The elephantnose fish improves its sight by making use of photonic crystals

They might look a bit funny, but it turns out that how elephantnose fish see is even more interesting. Zoologists and physicists in the UK and Germany have teamed up to understand the construction of the fishes' retina, which is very different from our own. Their eyes are another natural example of photonic crystals, like opals.

Most vertebrates use both rods and cones in their eyes although in different ratios – the rods are very sensitive to light and so predominate in eyes adapted for darkness, whereas cones are less sensitive and more can be found in eyes adapted to the daytime. Usually, both rods and cones lie on the surface of the retina. Some types of fish, however, arrange their cones into cup-shaped structures with the rods hidden behind the retina.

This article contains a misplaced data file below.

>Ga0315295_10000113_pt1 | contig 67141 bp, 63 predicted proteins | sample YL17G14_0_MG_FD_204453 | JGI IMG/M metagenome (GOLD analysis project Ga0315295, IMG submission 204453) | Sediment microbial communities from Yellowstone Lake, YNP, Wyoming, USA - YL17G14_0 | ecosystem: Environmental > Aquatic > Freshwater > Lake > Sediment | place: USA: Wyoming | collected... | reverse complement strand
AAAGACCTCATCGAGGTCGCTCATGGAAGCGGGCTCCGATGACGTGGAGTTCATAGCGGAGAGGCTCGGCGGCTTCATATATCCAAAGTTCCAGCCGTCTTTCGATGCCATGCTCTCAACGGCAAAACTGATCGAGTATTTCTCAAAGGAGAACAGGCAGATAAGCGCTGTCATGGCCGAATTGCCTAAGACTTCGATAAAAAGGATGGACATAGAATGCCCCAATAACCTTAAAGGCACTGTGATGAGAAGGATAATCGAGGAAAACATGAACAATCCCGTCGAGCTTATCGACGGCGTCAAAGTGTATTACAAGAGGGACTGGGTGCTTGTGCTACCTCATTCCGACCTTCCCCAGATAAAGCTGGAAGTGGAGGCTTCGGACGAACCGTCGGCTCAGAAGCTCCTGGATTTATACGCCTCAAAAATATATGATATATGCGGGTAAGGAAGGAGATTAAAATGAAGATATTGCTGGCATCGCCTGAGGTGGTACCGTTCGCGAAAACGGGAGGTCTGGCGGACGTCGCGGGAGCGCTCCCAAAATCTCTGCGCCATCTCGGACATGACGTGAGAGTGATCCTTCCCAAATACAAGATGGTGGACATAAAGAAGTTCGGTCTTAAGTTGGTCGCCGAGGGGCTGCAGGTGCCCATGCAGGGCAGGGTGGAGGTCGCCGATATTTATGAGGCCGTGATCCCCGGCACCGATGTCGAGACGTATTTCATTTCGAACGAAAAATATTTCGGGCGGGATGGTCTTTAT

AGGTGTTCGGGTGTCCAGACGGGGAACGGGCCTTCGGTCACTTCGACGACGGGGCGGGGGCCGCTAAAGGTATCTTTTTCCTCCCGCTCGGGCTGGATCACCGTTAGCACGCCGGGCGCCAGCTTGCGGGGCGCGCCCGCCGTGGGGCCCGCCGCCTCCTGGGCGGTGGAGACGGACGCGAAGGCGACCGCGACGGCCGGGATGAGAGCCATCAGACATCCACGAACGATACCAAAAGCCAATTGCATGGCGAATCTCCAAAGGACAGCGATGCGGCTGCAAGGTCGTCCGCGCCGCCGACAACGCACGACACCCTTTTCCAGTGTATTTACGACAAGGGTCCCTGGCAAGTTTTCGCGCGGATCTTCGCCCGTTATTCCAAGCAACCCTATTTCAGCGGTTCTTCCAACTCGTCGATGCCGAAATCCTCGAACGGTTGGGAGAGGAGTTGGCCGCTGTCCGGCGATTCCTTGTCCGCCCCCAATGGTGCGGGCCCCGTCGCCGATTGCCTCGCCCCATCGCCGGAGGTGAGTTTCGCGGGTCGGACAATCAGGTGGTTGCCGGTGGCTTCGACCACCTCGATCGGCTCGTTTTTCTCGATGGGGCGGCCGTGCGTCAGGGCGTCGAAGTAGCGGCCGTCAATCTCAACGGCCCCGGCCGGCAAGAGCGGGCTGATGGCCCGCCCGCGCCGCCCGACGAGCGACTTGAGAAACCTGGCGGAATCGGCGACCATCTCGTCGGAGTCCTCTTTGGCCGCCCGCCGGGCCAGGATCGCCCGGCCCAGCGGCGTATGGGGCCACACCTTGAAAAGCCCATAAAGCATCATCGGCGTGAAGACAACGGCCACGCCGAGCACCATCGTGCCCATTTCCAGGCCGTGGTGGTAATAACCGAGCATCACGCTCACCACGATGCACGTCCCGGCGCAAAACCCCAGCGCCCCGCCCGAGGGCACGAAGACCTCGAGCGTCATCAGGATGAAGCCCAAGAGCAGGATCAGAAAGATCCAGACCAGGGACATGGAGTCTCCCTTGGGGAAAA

By using microscopy, simulations and spectral measurements of the retina of Gnathonemus petersii the mystery of the cup structures has been solved. The structures create photonic crystals that allow both the rods and cones to be used at the same time by amplifying certain wavelengths of light to match the sensitivities of the different photoreceptors. Their crystal eyes make it easier for the fish to spot predators in dim murky water.

The research is published in Science.